Contrary to some western views and assumptions which seek to explain these shifts in Jordan’s official stand by constantly pointing to the presence of “a critical mass of Palestinians” in Jordan, what is missing in these assumptions is the social strata in “east Jordan”, i.e. the political, tribal and bureaucratic elites who are themselves taking a leading role in these popular protests against Israel’s onslaught. It is they who have raised the stakes and slogans of these protests, doing so always from the viewpoint of protecting Jordan as a homeland, a state and an identity, and not merely out of solidarity and compassion for the Palestinians or support for their resistance in Gaza. This is a factor that cannot be denied or underestimated to explain why Jordanians took to the streets.
Options and alternatives
Before, but especially after, Israel’s war on Gaza, the various political, intellectual and media forums in Jordan bandied about a wide spectrum of options and alternatives which Jordan should “keep on the table” to face the evident challenges and threats. The following are five of the most salient of these:
First, since Jordan finds itself in effect, though contrary to its desire, on a path of conflict with “the new Israel” now veering even further into extremism, it is at present logical for Jordan to resort at once to “disengage” from its dependence on Israel, especially in such vital areas as energy, gas, electricity, water and food. The Jordanian state should also take quicker steps along this path by heeding one of the most important lessons of Israel’s assault on Gaza, namely, how quickly Israel cut off all means of survival in the Gaza Strip, pursuing a policy aimed at inducing famine, thirst and lack of medicines, and severing gas, communications, and electricity supplies.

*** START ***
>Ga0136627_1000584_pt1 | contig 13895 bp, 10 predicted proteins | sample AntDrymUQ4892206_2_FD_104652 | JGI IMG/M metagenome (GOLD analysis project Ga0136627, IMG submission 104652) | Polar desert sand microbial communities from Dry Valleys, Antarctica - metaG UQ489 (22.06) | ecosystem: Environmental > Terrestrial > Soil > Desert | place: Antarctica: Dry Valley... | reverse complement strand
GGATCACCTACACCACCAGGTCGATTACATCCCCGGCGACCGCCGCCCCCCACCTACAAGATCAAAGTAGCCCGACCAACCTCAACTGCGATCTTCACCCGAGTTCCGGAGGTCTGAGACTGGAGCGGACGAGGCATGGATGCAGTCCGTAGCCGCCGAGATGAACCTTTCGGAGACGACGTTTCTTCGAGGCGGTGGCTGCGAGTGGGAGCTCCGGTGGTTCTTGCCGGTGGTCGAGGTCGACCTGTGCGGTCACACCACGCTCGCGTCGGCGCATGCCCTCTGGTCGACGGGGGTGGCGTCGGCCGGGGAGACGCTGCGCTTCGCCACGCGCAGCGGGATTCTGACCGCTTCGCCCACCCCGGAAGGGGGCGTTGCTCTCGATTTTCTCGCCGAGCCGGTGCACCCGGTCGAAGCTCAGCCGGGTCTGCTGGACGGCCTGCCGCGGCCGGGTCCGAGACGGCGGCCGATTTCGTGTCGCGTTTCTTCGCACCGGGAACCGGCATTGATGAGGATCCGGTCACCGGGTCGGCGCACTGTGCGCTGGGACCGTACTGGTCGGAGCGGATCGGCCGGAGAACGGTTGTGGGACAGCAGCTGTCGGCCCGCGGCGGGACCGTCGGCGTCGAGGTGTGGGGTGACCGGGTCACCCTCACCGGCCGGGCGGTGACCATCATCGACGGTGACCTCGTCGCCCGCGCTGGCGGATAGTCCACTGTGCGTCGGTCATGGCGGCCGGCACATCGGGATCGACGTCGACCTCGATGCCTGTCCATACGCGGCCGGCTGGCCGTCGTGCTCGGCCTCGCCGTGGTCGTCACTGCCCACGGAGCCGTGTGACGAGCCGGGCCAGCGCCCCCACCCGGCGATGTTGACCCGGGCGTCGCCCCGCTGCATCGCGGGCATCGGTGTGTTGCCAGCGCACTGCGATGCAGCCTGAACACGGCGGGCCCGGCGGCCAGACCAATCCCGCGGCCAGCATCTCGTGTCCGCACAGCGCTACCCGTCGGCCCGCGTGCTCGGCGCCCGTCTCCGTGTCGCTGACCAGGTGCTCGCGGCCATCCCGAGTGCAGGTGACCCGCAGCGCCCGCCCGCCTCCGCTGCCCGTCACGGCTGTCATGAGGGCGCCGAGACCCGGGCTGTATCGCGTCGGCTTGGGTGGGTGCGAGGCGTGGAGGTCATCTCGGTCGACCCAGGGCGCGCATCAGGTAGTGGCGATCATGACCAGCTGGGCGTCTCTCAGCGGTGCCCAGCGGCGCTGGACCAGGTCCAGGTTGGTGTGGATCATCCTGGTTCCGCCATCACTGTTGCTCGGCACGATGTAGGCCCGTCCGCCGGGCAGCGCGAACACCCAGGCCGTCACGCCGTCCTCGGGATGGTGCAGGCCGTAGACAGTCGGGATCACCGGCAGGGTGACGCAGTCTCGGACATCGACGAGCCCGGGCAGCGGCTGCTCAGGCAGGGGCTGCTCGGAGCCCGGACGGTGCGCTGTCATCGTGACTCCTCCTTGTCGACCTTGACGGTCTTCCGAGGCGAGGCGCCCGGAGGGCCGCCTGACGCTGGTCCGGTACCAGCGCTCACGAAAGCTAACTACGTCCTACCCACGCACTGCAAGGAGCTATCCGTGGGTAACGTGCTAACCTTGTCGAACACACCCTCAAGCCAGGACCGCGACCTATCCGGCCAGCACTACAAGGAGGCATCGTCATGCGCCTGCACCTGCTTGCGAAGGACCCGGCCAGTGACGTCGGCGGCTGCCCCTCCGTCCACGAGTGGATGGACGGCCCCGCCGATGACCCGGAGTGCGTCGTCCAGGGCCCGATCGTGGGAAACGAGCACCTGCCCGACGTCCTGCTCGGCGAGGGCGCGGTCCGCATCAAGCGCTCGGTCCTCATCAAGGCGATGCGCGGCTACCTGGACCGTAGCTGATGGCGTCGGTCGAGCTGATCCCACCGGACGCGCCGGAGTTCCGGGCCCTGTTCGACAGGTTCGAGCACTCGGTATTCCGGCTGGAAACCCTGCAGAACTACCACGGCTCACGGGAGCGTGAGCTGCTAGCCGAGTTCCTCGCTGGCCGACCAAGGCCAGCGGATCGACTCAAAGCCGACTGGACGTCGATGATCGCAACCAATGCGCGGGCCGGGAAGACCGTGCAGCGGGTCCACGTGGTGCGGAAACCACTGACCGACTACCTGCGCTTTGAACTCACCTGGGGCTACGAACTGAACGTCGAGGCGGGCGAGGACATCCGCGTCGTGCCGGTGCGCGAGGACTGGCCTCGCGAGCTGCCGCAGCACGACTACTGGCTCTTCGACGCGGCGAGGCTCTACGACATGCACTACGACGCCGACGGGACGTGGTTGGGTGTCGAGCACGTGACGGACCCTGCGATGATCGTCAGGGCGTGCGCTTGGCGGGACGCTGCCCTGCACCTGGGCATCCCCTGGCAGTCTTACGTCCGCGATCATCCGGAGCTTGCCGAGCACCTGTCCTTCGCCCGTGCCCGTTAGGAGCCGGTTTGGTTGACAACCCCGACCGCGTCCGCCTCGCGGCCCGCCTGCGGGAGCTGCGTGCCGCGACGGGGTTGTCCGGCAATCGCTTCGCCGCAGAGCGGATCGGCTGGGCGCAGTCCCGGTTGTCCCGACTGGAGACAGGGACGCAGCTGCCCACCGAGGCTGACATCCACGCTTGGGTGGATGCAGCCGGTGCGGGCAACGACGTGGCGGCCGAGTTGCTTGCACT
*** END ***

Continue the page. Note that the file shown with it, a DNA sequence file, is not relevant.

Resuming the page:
Second, it may not be wise to move towards abrogating the Wadi `Arabah treaty, though many are calling for this, yet decision makers should consider such a scenario and be prepared for its probable repercussions and consequences. Even though this may be the last card held in Jordan’s hand against Israel, to employ it needs Jordan to undertake certain moves and preparations which seem at present not to be ready to hand.
Third, the gradual move from dependence on the outside to self-dependence should take place by diversifying national resources and Jordan’s regional and international relations and not to be beholden to a single axis; by not depending in an almost total fashion on the US; by profiting from the present moment in the history of the world system through diversifying Jordan’s international relations and treaties; by avoiding surrender to US blackmail when a matter concerns states such as Iran, Syria and Iraq but without necessarily moving over to another camp or exchanging one ally for another; by diversifying relations, agreements and markets; by maintaining a balance in regional and international relations---all these are demands now more urgent than ever. Gradual measures are the only means possible and available to reach that goal.